I grew up shooting an assortment of rifles and revolvers at large appliances in the Everglades. Yeah, it was probably illegal and not environmentally progressive, but that meat freezer had it coming.
So I'm obviously not some kind of reverse-gun nut or anything. But you gotta admit the undeniability of one fact -- more guns in a society mean more gun murder. Well, more murder, really. Sure, the NRA suckers live in a fantasy dimension where a few teachers with concealed heat could have kept the Columbine or Virginia Tech massacres in check. But you just don't hear about those kind of mass slays, or even your run-of-the-mill revenge drive-bys, in meek low-gun countries like Canada or Ireland. More guns eventually result in more gun violence. Duh.
But recently America has been facing a new scourge of deadly weaponry: swords.
You can hardly flip past a home shopping network these days without some redneck trying to sell you giant ninja blades. The katana has become the new leather couch, your prized macho accoutrement that one day a special lady will make you sell on Craiglist.
There's no background check, no mandatory cooling-off period to get a sword. And it's only a matter of time until more poker-games-gone-bad end with steel to the spleen.
But worry not, good people. Sometimes such a weapon in the home can be used for good, especially when wielded by a teenaged martial artist.
A teenager with a brown belt in karate used a samurai sword to scare off a burglar who was after his PlayStation 3 video game console.
Last Friday afternoon, Damian Fernandez and his 15-year-old sister, Deanne Fernandez, were home alone at their northwest Miami-Dade County home while their parents were at work when they heard knocking on the front door. Moments later, two men were prying the front door unlocked, prompting Deanne to hide in her closet.
"I was so scared," she said.
As her brother slept in the next room, the burglars ransacked their parents' room, taking some jewelry before moving on to what they were really after -- a PlayStation 3...
The burglar found the empty PlayStation 3 box and ran out of the room, but Damian was waiting for him.
"Once I saw him take off running back, I jumped off my (bunk) bed and I grabbed my sword … and I just waited for him," he said.
Daaaamn! Any lonely superheroes need a boy sidekick?
Damian said he lunged at him with his samurai sword, striking him in the chest.
"He freaked out," Damian said.
The burglar ran out of the house with Damian chasing him down the road. When police arrived, a K-9 officer located the burglar hiding behind a neighbor's palm tree.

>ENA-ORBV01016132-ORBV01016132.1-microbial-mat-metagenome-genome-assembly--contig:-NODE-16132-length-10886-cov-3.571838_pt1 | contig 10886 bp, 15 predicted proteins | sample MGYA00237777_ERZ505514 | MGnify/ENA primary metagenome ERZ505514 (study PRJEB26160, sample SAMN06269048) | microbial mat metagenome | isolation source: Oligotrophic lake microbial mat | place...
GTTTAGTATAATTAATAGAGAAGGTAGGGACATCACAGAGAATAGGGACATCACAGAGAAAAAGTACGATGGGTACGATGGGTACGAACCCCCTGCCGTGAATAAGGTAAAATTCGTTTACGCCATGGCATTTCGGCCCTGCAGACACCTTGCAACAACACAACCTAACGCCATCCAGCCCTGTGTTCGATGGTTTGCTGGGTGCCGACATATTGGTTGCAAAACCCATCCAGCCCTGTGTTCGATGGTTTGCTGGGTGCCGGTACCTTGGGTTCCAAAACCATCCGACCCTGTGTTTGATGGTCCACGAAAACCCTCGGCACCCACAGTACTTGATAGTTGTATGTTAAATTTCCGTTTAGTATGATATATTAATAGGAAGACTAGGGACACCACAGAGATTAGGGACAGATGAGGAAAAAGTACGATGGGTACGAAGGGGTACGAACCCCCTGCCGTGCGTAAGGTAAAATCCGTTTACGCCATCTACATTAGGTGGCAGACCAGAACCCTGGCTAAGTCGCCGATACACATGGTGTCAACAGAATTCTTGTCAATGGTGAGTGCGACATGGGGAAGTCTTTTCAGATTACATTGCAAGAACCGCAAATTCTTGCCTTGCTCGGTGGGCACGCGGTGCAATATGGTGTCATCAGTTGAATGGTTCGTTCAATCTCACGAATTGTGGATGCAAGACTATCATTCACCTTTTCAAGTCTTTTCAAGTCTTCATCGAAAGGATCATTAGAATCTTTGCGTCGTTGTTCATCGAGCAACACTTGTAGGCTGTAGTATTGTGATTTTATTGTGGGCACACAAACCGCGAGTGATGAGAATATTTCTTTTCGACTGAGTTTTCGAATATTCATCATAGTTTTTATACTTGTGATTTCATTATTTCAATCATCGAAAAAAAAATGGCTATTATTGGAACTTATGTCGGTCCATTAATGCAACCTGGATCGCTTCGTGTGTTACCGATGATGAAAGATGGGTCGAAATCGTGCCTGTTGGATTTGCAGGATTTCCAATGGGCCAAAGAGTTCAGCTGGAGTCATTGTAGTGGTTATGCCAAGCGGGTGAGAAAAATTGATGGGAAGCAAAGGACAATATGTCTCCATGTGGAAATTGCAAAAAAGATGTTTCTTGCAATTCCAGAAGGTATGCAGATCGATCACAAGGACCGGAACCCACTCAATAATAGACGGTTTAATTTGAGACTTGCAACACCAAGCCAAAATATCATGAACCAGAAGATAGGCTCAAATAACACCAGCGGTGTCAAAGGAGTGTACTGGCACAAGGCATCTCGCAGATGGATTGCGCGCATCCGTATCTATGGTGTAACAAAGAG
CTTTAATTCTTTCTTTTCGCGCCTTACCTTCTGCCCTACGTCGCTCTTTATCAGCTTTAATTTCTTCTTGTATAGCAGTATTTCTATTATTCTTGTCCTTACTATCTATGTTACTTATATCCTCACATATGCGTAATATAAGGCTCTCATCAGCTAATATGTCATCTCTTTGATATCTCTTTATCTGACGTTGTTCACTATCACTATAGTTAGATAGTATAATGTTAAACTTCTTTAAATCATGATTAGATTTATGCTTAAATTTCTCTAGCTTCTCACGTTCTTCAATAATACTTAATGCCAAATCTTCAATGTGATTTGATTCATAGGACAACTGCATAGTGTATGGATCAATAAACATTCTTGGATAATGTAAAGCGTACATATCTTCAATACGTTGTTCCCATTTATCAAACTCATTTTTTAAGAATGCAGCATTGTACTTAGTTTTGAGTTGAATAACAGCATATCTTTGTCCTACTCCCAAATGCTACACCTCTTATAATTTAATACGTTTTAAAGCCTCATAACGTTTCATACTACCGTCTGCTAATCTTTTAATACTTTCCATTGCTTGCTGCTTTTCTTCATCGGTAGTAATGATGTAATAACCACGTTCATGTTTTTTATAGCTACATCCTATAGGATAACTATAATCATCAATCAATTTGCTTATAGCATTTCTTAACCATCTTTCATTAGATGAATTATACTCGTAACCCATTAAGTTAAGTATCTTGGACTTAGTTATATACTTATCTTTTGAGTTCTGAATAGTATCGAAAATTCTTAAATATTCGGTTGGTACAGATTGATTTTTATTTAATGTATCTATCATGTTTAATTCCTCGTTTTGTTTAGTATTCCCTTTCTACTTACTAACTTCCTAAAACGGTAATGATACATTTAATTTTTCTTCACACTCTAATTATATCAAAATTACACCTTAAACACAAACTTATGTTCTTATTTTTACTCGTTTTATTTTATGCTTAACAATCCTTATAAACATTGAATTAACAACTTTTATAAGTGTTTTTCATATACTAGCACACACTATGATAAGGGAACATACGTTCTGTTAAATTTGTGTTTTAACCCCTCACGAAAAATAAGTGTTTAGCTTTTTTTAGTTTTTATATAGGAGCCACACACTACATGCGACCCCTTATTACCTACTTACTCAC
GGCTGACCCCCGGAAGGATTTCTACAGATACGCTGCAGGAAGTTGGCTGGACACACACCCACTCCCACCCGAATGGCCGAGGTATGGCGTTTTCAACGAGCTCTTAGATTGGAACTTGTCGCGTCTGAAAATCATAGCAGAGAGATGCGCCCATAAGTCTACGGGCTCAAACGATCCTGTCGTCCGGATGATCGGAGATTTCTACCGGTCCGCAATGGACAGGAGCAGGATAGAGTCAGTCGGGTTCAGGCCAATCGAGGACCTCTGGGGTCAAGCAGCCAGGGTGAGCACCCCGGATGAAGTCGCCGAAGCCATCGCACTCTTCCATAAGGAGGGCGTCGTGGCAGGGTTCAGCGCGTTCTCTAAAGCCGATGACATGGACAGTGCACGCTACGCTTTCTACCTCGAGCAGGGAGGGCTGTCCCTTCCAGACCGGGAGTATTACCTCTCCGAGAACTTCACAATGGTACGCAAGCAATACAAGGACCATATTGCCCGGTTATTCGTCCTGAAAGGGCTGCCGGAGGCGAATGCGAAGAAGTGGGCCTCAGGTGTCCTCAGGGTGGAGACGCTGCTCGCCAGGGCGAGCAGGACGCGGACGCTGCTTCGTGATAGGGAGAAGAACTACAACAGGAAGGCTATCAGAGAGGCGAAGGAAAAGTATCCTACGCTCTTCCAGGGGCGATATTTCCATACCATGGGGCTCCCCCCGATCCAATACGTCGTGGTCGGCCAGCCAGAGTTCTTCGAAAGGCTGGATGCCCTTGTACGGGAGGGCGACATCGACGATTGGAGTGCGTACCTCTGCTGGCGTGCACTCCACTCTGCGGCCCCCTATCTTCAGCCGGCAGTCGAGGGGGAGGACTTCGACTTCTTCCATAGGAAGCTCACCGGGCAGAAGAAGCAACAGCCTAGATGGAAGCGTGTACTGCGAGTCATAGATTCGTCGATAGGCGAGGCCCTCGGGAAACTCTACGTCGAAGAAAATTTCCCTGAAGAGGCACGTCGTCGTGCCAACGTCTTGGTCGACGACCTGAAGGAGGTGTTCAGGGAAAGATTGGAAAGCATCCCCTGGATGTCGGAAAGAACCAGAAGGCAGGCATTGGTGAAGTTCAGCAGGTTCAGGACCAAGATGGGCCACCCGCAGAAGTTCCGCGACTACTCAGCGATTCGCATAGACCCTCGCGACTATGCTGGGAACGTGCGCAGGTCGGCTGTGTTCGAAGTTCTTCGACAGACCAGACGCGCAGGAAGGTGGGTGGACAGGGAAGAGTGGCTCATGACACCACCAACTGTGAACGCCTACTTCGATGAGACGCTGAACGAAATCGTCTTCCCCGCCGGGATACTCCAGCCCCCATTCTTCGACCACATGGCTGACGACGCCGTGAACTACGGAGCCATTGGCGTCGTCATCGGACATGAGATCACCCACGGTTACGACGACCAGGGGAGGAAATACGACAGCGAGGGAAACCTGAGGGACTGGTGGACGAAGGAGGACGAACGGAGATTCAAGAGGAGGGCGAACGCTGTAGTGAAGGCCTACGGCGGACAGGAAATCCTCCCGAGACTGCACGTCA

And, the sword is +7 against meth-addled recidivists who believe palm trees render them invisible.
Hey, remember Lou Pearlman? The perverted Hutt who created harmless Orlando boy bands like 'N Sync and the Backstreet Boys? Well, when the boy band thing had run its course, Lou kept his lifestyle going the Florida way -- by conning.
It was his charm, investigators say, which helped him to bilk more than 1,400 people out of hundreds of millions of dollars in a classic pyramid investing scheme...
According to Florida state officials, Pearlman swindled people out of $317 million and, more surprisingly, bilked banks out of an additional $150 million.
That money allowed him to lead a lavish lifestyle. Pearlman owned a Rolls Royce Phantom, a Gulfstream private jet and a 15,000-square-foot Florida mansion. State and federal investigators, as well as lawyers for the alleged victims, say Pearlman and his associates sold investors, many of them senior citizens, phony securities which he called an "employee investment savings account" through his company Trans Continental Airlines Inc.
He also claimed his shit was FDIC insured. Really, FDIC insured. And people believed that.
A judge put his company's assets in receivership while Pearlman was in Germany, so he did what anyone would do. He fled.
Good news: The father of the Backstreet Boys was found in Indonesia. Now he can return to Florida and start his new boy band: The Cellblock Junkiez.
Why, just look at fun-loving Elijah Dukes! He jet-skis! He plays the slots! He goes over to his step-grandma's house and knocks up her 17-year-old foster daughter.
The girl, expected to give birth Nov. 5, told investigators she and Dukes had consensual sex on the living room sofa. She said Dukes got angry when she and another person confronted him about the pregnancy.
"Yeah, we sat down and told him and he got mad and threw a Gatorade at me," she told investigators.
What? Did you think that impregnating a teenager might be a criminal act for an adult? Nope. Sayeth Deadspin:
Dukes will not be charged with a crime. That's because, while the age of consent in Florida is 18, if the other person is 24 or younger, age of consent is only 16. The Devil Rays outfielder was born on June 26, 1984, so ... and Dukes gets in under the tag!
So keep this straight: If you're 22, you can bang your 17-year-old foster-relative. But if you and your girlfriend are 17 and you take pictures of yourselves engaging in young lust, you're both child pornographers.
...and "Florida: The Rules are Different Here" endures as the most uncommonly accurate tourism slogan ever.